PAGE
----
Ironically, the nature of becoming a successful law professor is one that combines talent, hard work, good fortune, and self-motivation, and there are many whose fame or reputation has been hard won through sheer individual achievement. These colleagues have divined that the path forward or upward is through being a successful and efficacious independent contractor, and so their career trajectories have been carved out by individual and personal accomplishment. Others, having earned tenure and security of position, seek a more balanced career by undertaking the many forms of service that are available to legal educators and lawyers: in the various general and specialized bar groups, in public office or appointments, in the professional associations and learned societies that allow tribal interests to flourish, and in the many “pipeline” programs that present themselves and allow us to replenish our ranks.
In his January, 1997 AALS Presidential Lecture, my predecessor and friend John Sexton (NYU), wrote in “The Academic Calling: From Independent Contractor to Common Enterprise”:
“There is, I submit, an interesting analogy between the way most legal academics view themselves and the way most law schools view themselves. Specifically, I believe that the dominant model that we employ to define the relationship of the 180 or so member schools in this Association is that each school is an independent contractor. Rarely do we view our member schools as participants in a common enterprise.”
What does that mean for us as an Association? We know that the Association is legal education’s learned society. The word ‘learned’ describes our core function: education and research. The word ‘society’ masks a lot. In other disciplines, the learned societies are collections of individual professors—to wit, they are aggregations of independent contractors. We are not only a society of professors but also a society of schools. This means that we can choose an identity for ourselves across a spectrum of possible identities.4
I write to affirm these remarks, and to issue a challenge to all our members to become part of the solution and undertake service that does not merely advance the specialized interest of our own research and scholarship, but that advances the interests of others, and particularly those not as fortunate as we have been. Some faculty teach prelaw programs, conduct street law classes, raise scholarship funds, lobby legislators, perform pro bono work, draft legislation, testify before various legislative and administrative bodies, and write op-eds to influence important public policy decisions. I am not speaking here of taking on paid clients as their counsel or consultant, which is a perfectly appropriate activity, within bounds and institutional obligations, but I consider these part of the independent contractor side of law professor lives.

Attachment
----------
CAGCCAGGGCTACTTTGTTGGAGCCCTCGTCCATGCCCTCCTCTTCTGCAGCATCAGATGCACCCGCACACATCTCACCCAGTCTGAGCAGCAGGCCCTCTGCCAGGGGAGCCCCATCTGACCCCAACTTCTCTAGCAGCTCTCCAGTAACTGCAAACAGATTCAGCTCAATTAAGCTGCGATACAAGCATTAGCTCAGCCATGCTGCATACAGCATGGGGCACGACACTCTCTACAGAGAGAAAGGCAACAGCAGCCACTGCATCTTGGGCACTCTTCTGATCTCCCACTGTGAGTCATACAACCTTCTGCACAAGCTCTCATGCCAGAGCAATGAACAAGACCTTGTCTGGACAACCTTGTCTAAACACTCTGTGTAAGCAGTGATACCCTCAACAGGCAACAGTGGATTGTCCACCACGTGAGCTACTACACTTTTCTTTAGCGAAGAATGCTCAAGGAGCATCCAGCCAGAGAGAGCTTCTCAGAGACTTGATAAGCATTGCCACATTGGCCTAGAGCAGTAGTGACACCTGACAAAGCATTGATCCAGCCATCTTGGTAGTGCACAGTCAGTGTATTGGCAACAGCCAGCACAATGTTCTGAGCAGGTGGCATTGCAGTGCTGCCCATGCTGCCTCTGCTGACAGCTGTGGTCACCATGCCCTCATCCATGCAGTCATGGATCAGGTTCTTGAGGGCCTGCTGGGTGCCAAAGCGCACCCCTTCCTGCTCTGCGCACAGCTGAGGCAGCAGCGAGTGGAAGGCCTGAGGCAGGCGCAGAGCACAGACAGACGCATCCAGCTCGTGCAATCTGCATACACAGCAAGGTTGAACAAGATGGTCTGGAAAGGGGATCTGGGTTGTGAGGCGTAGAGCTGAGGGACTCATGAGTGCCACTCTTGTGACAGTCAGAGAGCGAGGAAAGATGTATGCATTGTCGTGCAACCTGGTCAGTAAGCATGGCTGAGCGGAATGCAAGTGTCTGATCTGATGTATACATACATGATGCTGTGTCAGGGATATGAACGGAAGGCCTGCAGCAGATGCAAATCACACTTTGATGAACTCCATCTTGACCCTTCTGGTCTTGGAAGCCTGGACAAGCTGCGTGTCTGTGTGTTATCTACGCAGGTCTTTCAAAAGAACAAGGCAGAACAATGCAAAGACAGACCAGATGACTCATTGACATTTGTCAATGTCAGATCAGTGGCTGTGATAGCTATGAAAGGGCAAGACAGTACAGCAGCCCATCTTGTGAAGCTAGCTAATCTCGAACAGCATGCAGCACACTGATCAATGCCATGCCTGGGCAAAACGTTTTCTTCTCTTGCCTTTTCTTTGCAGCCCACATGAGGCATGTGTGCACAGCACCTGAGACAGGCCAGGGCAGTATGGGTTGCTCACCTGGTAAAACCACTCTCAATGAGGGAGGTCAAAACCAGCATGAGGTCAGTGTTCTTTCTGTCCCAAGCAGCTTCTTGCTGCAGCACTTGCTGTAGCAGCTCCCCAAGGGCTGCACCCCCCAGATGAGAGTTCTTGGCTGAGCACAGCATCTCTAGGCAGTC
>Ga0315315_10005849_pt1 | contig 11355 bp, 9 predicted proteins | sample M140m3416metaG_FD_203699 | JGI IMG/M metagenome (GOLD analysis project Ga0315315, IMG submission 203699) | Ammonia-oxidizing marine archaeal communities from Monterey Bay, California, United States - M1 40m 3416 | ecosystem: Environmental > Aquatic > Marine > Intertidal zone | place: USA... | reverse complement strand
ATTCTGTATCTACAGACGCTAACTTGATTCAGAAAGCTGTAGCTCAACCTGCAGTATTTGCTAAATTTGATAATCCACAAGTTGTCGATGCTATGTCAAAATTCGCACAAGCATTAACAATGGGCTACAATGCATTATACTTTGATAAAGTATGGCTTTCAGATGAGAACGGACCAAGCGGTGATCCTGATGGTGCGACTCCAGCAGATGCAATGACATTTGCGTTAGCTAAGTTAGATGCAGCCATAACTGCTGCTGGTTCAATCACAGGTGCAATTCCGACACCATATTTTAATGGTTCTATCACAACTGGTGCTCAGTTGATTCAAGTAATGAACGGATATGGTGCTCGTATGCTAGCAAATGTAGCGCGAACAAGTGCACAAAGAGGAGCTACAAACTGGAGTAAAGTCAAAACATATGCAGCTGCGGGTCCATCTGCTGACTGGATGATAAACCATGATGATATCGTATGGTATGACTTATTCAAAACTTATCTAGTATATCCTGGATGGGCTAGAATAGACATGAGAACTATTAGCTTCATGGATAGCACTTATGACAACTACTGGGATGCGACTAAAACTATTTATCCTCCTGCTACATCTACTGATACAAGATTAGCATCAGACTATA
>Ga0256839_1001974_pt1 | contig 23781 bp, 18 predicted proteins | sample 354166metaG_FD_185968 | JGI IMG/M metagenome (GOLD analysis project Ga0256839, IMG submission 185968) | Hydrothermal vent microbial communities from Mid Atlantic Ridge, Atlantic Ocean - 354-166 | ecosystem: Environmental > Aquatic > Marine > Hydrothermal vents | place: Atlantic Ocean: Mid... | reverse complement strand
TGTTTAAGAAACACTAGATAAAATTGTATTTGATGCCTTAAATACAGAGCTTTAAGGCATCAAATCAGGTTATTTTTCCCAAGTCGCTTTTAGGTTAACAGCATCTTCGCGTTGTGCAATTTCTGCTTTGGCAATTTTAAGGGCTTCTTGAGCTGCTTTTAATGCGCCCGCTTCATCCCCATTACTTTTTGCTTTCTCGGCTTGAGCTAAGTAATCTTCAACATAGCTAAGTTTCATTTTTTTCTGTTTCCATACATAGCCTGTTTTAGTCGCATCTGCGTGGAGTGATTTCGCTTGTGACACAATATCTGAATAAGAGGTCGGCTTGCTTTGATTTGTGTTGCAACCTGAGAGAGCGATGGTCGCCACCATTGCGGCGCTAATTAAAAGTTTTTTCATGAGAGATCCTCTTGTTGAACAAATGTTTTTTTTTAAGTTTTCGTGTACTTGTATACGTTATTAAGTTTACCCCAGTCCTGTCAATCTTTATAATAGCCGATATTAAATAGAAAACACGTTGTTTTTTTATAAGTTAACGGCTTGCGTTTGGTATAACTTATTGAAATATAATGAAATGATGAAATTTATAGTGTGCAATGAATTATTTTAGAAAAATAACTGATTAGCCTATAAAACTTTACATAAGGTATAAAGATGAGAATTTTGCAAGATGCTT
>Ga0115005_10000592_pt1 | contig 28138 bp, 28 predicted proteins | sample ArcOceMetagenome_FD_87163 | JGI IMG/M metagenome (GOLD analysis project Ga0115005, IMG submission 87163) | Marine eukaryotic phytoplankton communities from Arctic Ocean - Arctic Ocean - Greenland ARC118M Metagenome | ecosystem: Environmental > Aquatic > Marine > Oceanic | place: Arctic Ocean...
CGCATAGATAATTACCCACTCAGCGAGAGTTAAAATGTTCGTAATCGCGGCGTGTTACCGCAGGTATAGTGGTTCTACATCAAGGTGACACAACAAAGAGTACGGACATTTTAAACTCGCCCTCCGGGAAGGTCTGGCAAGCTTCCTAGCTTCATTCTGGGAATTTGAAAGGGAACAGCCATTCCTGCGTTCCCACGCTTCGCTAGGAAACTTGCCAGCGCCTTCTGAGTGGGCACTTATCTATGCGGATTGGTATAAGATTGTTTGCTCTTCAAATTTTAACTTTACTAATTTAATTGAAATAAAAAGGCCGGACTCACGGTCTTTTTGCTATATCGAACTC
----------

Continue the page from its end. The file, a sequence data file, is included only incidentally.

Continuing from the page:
I have done these, and find that they enrich my teaching and scholarship. But no one will pay me for sitting with 17 prelaw sophomores last Saturday morning, rehearsing them for taking the LSAT and advising them about how to write admissions essays and apply to law schools. These activities enrich me beyond measure, even if they have no specific resume value. Not one of us arrived on our own merits, but all have relied upon the kindness and achievements of others who encouraged us, mentored us, and shaped us. It is our reciprocal obligation to do unto others. I invite colleagues to attend the Presidential Session on public service activities on the Friday afternoon after the Annual Meeting lunch, which will include Harold Koh (Yale), Nancy Rogers (Ohio State), and Linda S. Greene (Wisconsin)—all colleagues who have undertaken significant public service.
I end my term by asking all of us to give ourselves away, to at least one unpaid pro bono, non-legal education activity each semester. This is a modest and completely voluntary task, but many of us teach in schools where our students are required to undertake such work in much larger amounts (and to pay for the privilege by virtue of tuition). Every legal educator (and there are over 6,000 of us) should commit to involve himself or herself in one scholarship fund, one event to speak to schoolchildren, or one similar obligation each semester. Much has been given to each of us, and I believe that we all should give back, and give freely. Doing so is the proverbial bread cast upon the waters.
The second Mexican American lawyer ever to practice in Texas, Alonso S. Perales, wrote Are We Good Neighbors?,5 a 1948 book in which he outlined the many depredations practiced in Jim Crow and Jaime Crow Texas, post-WWII, where many Mexican American and African Americans served in the military and died for their country, or survived and returned to a United States that did not accord them the basic civil rights and dignity accorded white citizens. In Good Neighbors, through a careful series of testimonios and affidavits describing many humiliating incidents of exclusion from restaurants, bars, barber shops, and theaters and other private accommodations, and of refusals to sell property because of racial restrictive covenants, Perales not only challenged elected and appointed officials to accord civil rights to these populations of color, but he also challenged Mexican Americans to stand up for their rights, to press legislators and hold them accountable, and to behave as good neighbors to the larger community. That same challenge is still appropriate today, when legal education is being criticized for a variety of good and not-so-good reasons: Are we being good neighbors?